We’re currently at Neels Gap and about 2 and a half days from summiting Springer Mountain. How did we get here so quickly? Well I must admit that we did a bit of yellow blazing (skipping miles with the help of a vehicle) so that we could join our friends for a hiker Thanksgiving in Hot Springs, NC put on by the famous trail angel Miss Janet. My thru-hike has not been a perfect hike from end to end, but I’m not perfect either. Instead, I just do the best I can each day. I’m hoping to make up some of the miles I skipped this Spring, but I have the rest of my life to hike, and there’s many phenomenal trails throughout the world. What matters is that I got to experience the Appalachian  Trail for 6 months and become a part of the community.

I really enjoyed the North Carolina/Tennessee part of the AT. There were a bunch of bald mountains with amazing views at the top.


Jim on Max Patch

The Smokies were my favorite section of the trail since the Whites in New Hampshire. We were over 6000 feet for a lot of it, making it much colder, but luckily we had nice weather. In the middle of the Smokies, we were able to go into Gatlinburg, where we got free moonshine tastings and witnessed a Christmas parade.


By Clingmans Dome

I am stoked to be finishing with 9 other Southbound thru-hikers so soon, but it’s of course bittersweet. Right now, I am just trying to enjoy the last days of my adventure as much as possible.

Diet of a Thru-hiker

I usually go around 3.5 days in between grocery stores, although sometimes it’s as much as 6 days. I try to pick out just enough food so that I’m not going hungry, but not so much that I have extra weight in my pack. I usually buy food that is high in calories and low in weight, but exceptions are made for food that is especially delicious.

Here is a typical day of food on the trail:


Breakfast: 1 package of grits and 1 package of oatmeal (just add hot water to pouch)
Snack 1: poptarts and fruit cup (heavy but oh so worth it)
Snack 2: fruit snacks, granola bar, reeses
Snack 3: cheese and crackers, chia bars, honey bun
Snack 4: almonds, granola bar
Dinner: rice sides (usually I add some kind of protein like Spam or tuna) and mashed potatoes
Dessert: cookies

Yep, I eat all that everyday and have still been losing weight. The food I eat when I get to town is a whole other story…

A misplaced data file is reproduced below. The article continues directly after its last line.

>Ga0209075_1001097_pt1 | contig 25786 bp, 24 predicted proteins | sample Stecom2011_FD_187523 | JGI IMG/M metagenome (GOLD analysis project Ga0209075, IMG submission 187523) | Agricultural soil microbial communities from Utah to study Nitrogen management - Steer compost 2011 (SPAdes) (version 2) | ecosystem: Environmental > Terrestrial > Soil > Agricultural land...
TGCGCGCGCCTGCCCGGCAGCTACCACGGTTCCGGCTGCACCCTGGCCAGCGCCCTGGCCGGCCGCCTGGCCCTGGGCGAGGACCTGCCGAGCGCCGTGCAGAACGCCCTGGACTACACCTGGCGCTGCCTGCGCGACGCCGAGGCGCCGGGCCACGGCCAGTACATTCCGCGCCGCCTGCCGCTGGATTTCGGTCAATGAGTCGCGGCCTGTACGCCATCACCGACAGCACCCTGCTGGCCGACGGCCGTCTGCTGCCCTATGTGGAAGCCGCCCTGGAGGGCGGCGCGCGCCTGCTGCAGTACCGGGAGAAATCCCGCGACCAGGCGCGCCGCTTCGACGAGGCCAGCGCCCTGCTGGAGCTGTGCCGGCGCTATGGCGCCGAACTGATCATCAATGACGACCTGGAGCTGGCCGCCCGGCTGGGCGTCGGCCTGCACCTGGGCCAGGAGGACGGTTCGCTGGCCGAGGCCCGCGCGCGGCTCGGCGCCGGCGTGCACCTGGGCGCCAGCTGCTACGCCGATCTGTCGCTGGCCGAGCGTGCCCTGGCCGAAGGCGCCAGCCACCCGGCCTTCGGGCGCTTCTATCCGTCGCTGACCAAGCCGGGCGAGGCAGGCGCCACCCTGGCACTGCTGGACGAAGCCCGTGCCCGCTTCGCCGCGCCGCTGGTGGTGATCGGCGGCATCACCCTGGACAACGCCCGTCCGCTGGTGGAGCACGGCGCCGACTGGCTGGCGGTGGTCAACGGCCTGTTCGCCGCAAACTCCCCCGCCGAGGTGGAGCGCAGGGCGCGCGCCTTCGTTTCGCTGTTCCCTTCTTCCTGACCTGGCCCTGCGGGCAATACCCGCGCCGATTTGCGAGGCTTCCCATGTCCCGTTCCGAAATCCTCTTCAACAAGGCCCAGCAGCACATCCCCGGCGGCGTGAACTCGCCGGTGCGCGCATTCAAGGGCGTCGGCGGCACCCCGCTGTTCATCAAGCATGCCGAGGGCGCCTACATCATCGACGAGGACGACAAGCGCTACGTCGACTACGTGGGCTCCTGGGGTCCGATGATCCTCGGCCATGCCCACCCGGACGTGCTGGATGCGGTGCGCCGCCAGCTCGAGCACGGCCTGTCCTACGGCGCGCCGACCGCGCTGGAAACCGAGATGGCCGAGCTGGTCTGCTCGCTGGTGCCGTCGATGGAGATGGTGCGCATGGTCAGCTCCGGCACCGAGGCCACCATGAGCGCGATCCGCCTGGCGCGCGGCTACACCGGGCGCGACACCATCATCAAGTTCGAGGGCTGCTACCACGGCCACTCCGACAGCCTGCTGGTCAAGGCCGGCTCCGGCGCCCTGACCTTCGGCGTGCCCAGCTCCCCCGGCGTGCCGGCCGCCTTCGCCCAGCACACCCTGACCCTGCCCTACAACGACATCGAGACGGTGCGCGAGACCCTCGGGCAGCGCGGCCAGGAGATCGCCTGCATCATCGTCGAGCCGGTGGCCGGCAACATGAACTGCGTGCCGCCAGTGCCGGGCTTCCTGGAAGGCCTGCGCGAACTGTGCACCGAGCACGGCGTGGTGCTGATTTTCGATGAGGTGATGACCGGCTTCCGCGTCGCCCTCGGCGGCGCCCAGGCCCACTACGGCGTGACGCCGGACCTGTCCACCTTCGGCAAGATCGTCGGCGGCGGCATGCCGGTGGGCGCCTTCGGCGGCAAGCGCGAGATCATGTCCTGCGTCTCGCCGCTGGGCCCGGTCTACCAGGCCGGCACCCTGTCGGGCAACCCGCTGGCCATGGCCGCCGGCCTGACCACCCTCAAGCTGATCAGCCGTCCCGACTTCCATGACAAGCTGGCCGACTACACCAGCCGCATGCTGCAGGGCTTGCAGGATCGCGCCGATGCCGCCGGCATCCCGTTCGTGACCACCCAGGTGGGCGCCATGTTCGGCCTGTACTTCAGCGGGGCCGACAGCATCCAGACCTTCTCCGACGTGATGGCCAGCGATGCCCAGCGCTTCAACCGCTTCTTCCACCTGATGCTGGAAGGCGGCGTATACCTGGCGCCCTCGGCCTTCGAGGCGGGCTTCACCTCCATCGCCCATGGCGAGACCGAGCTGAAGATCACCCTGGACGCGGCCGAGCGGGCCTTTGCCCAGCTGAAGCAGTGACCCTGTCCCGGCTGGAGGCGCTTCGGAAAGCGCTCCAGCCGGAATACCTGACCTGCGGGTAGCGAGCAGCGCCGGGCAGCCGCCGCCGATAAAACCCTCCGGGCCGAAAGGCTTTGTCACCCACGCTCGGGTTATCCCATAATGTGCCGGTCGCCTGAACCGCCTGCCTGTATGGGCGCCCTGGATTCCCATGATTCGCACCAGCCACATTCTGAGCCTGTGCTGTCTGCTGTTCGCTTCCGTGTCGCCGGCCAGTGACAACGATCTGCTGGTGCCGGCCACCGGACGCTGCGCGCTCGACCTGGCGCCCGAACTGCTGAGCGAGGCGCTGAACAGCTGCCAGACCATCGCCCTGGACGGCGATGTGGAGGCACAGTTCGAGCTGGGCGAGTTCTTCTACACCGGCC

Hiking on Familiar Territory

Virginia is the longest state on the AT with 550 miles, but I think it’s the most diverse state on the trail. After just hiking along ridges for the past few hundred miles, we finally got back to being in the mountains in Shenandoah National Park. The Blue Ridge mountains are breathtaking, and all the switchbacks on the trail make them fairly easy to climb. Even though we were in the park  past the peak of fall foliage, there were still many tourists visiting. It was a bit annoying to have cars whizzing by while hiking, but I feel like I can’t really complain because I love driving on Skyline Drive. And it was pretty awesome being able to eat real food and resupply at the waysides in the park.


Staying in a PATC cabin with friends

After Shenandoah National Park, we started climbing bigger mountains. We passed a few places I have hiked before, like Three Ridges, Humpback Rocks, and Spy Rock. We followed the AT tradition of writing confessionals at Priest Mountain Shelter. The towns have been gradually getting more Southern, and now that we’ve reached a Bojangles, I think it’s safe to say that we’re definitely in the South now. Soon, we’ll be hiking even bigger, more wild mountains as we head to North Carolina.


Captain Morgan at Humpback Rocks

Now that we’re approaching winter, we have to start dealing with below freezing weather. Anything wet freezes overnight unless I put it in my sleeping bag with me. I’ve put rocks from the fire ring in my sleeping bag with me to keep me toasty for a few hours. The sleeping bag is getting crowded. The plus side of the cold weather is that it keeps us moving during the day, and we’ve been able to knock out a few 20 mile days recently.


Our first taste of snow